hugo :: brainstorms in sociable media (mas.961 '03)
"only as an æsthetic phenomenon is
existence and the world justified"

- nietzsche

 

             
 
       
               
 
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emotus ponens picture
::: the communicative techno-home :::
~When you feel alone, just look at the spaces between your fingers, remember that in those spaces you can see my fingers locked with yours forever. ~ Anonymous
 
 


monty tagger picture

Connective technologies for the home

The traditional home of the long-forgotten past was a sanctuary for the family. A place of co-habitation and co-experience. The dinner table was the communicative centerpiece of the family. "Family time" didn't sound quite so cheesy then. Heirlooms and hand-me-downs were abundant in a home and connected a family to its ancestrial roots. Knick-knacks and trinkets such as stamp collections, holiday ornaments were pointers into social relationships and a great source of nostalgia. Relatives, especially grand-parents, often lived in the same house or within close proximity of the home.

These days, families, and also homes, are as dysfunctional as ever. The daily dinner table is nearly defunct, or a minimal ritual at best. Knick-knacks and trinkets are now often ridiculed as more and more homes become minimal and mod. Besides, they lose their sentimentality now that they are mass-produced and mass-marketed. We have enough complexity in our busy days that we do not need additional clutter. Extended families, divorced parents, and children are spread across the country. Homes are not the sacred sanctuaries they once were, and families are adjusting to the 21st century reality of being spread over long distances. Although the internet and mass communication technologies have made the world a little smaller and allowed us to be closer to strangers, the irony is that families are as far apart as ever. A cell phone or email between parent and child cannot fully replace face-to-face dinner table conversation. In "Studying Online Social Networks," Garton et al. questions the sustainability of social ties built up in a virtual space. How can technology help us cope with the fact that families are rarely assembled together in a "home" anymore, or that a "home" may be split over thousands of miles? I argue that hope lies in virtual presence technologies.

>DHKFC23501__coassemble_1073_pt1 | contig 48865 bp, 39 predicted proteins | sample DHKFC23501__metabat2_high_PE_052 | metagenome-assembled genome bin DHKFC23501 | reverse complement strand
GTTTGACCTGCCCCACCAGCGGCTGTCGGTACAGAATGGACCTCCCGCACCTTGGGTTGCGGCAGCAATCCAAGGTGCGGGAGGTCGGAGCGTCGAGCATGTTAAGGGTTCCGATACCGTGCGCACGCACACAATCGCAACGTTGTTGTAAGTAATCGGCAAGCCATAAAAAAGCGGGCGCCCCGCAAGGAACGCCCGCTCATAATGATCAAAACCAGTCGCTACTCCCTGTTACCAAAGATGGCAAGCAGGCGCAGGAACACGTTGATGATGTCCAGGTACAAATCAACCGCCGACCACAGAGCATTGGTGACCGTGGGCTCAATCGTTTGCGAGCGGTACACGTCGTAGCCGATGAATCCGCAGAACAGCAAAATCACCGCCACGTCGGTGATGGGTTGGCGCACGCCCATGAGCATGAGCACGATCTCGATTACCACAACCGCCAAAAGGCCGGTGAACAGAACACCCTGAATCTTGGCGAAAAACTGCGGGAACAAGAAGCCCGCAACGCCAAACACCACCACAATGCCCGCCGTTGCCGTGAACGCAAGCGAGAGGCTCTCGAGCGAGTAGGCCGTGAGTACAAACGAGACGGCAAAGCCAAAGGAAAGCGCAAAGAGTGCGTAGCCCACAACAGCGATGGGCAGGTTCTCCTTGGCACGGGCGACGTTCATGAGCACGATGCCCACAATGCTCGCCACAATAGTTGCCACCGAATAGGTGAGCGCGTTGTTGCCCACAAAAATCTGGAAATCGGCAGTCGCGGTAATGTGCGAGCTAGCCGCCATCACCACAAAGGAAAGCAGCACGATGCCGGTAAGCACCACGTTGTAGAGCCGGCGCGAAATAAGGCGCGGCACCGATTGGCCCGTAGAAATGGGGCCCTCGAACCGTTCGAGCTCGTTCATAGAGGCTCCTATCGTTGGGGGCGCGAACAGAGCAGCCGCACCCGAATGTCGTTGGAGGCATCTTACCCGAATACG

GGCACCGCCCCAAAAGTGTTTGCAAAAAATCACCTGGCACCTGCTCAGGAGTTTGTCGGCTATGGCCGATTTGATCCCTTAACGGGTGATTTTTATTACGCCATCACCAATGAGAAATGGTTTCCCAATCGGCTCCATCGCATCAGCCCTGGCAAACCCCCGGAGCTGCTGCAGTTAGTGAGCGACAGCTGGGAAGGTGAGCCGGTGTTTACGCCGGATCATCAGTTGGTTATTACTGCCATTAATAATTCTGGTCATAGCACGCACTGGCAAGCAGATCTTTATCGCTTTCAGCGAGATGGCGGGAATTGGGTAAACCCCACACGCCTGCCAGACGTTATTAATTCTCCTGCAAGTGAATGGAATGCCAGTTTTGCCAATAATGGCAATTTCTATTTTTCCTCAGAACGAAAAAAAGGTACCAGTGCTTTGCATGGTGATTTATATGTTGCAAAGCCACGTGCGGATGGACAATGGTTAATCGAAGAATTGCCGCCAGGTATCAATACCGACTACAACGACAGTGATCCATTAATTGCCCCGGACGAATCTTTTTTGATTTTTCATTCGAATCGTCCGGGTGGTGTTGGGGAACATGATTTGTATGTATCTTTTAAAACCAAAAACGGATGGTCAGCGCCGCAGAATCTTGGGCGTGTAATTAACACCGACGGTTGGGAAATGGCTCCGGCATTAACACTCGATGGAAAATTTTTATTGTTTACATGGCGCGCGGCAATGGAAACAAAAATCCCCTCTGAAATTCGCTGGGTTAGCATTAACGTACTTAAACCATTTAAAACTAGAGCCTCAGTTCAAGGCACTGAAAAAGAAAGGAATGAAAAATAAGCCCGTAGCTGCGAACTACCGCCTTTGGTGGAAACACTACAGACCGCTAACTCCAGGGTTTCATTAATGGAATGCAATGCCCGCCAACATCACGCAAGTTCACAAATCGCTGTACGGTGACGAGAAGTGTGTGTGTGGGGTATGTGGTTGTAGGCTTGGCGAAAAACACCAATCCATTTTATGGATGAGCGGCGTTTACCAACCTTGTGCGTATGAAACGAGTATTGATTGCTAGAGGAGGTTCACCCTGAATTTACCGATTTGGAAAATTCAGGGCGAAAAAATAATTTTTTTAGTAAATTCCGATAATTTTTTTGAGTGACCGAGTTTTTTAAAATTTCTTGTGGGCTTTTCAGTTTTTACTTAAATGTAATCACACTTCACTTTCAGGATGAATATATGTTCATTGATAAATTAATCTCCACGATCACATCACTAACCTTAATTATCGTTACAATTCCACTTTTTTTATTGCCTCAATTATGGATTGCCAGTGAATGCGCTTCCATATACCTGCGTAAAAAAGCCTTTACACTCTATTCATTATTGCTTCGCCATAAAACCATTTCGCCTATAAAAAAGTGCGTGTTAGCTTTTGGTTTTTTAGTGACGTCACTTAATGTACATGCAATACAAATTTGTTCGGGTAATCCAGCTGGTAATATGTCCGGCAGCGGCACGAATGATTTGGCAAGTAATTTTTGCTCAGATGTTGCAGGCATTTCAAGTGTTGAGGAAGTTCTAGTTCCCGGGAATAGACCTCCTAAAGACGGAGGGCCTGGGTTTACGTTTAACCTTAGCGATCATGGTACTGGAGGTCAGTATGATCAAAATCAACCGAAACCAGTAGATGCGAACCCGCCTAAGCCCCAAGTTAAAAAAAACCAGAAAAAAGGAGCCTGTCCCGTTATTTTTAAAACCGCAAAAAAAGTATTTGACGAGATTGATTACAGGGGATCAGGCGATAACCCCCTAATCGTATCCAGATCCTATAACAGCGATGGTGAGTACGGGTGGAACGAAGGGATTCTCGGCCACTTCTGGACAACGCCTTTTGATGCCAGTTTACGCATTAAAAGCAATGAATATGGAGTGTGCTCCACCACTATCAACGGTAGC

First and foremost, the predictable presence of our loved ones brings us comfort and safety. Traditionally, daily co-habitation in the home has filled this role. However, since kids are off in college, or a parent may be separated and living elsewhere, there is an opportunity for technology to bring about a virtual presence. Tollmar and Persson, in Understanding Remote Presence, have built remote presence sculptures which link two spaces. They built a lamp called 6th sense, placed at two locations, which lights up to indicate that a person is present at the remote location. They report that this brought about a great sense of comfort. Assigning remote presence to the light worked well because lighting was of high value to the culture of the study participants. The caveat is that the remote presence effect is only experienced if the object conveying the presence is of high sentimental value -- something which offers a plausible reminder of a loved one. Trinkets and memorabilia and other objects of personal memory would be good candidates. Donath, Karahalios, and Viegas's Visiphone is an example of high-bandwidth virtual presence, where two spaces are linked via audio. Other researchers have also tried to link two spaces with video. One interesting question is how verisimilitude affects the effectiveness of these technologies. Invasion of privacy also seems like another potential concern for high-bandwidth virtual presence.

Beyond just being there, people want to be able to communicate and coordinate with their fellow family members. In Casablanca: Designing social communication devices for the home, Hindus et al. explores always-present message boards as a way for families to jot down notes for each other. I am reminded of how my own family used to leave post-it notes for each other everywhere, before the cell phone. Digitizing the message board would extend the reach of this communication medium to separate homes, or even delivered to portable devices. What's nice about a message board is that it is a public space for a family, not a dyadic communication between any two family members. Wellmand Frank remarked in "Network Capital in a Multi-Level World," that there seemed to be trends away from group ties (e.g. family, church, etc) and toward individual ties. I think this also applies to the family, where ties are increasingly dyadic, and unsupportive of the group. I think the power of common message boards is that it is more than merely a communication medium, it also reinforces the identity of the family-unit.

Third, technology gives us an opportunity to strengthen a family beyond mere comfort or communication. In Technology probes: inspiring design for and with families, Hutchinson et al. demonstrates that family members will want to use virtual presence to play and interact leisurely. The growing popularity of picture-messaging on cell phones also supports the notion that people want to play and not simply communicate. Upon further consideration, play seems to be the most exciting of the three technological roles in virtual presence. People are clearly motivated for it, and it goes beyond merely connecting families, but also builds up families.

 

                                                                           

H U G O . . L I U ...
PH.D. CANDIDATE, MEDIA ARTS & SCI.
RESEARCH ASSISTANT, MIT MEDIA LAB
interactive experience group

commonsense computing group
counter intelligence
hugo at media dot mit dot edu